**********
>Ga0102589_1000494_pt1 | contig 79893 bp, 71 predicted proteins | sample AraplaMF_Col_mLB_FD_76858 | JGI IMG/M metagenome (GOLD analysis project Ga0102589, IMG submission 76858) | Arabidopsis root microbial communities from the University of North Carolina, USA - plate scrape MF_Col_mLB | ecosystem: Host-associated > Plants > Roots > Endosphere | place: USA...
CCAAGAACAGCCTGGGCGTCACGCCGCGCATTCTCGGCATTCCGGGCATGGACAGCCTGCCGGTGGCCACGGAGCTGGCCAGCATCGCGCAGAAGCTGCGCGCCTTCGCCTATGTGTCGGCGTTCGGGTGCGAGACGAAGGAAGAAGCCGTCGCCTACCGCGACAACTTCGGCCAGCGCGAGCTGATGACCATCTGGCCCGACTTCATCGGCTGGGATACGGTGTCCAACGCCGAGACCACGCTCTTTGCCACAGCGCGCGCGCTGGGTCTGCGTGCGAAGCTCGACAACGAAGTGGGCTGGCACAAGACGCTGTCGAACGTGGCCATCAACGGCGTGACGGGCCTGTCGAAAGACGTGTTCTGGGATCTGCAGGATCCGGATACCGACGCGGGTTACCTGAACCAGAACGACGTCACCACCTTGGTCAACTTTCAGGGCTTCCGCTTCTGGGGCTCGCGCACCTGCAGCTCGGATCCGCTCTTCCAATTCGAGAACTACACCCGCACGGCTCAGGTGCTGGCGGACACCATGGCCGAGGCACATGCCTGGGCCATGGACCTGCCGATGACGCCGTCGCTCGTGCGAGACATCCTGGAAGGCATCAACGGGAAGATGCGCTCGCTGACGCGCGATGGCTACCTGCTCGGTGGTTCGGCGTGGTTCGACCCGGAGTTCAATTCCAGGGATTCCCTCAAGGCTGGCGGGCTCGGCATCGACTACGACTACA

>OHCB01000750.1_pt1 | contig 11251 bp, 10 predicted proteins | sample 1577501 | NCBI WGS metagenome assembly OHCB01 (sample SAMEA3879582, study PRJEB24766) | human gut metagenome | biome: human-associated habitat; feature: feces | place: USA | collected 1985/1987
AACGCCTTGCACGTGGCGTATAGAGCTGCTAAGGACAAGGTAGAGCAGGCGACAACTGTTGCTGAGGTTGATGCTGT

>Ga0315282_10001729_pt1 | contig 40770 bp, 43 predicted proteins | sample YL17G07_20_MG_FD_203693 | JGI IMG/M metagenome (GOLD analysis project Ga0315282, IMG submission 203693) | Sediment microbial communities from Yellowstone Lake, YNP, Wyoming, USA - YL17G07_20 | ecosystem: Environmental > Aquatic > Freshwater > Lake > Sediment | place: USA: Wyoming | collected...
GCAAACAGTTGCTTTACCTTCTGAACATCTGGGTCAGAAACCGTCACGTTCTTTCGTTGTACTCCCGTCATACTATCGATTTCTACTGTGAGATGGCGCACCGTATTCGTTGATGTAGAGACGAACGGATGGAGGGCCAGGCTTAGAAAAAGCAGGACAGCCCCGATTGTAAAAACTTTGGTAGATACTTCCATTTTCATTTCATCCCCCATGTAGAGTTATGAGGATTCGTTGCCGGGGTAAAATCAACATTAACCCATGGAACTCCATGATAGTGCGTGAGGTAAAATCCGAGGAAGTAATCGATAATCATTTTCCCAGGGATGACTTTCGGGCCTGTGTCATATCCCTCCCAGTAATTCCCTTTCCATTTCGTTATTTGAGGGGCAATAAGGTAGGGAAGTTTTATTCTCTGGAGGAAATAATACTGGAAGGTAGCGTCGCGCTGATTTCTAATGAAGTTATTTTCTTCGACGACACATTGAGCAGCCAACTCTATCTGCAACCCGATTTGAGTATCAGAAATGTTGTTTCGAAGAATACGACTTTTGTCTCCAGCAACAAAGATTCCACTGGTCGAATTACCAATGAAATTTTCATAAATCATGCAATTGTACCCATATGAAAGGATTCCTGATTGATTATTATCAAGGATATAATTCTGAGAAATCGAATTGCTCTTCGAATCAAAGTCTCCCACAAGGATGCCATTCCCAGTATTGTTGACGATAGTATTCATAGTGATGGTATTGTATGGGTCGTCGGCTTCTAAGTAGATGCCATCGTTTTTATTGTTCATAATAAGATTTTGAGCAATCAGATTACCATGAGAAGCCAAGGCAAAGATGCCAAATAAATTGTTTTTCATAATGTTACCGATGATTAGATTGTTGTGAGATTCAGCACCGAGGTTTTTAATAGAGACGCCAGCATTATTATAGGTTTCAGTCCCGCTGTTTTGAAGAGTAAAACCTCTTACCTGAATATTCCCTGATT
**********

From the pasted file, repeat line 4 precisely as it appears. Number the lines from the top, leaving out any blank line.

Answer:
AACGCCTTGCACGTGGCGTATAGAGCTGCTAAGGACAAGGTAGAGCAGGCGACAACTGTTGCTGAGGTTGATGCTGT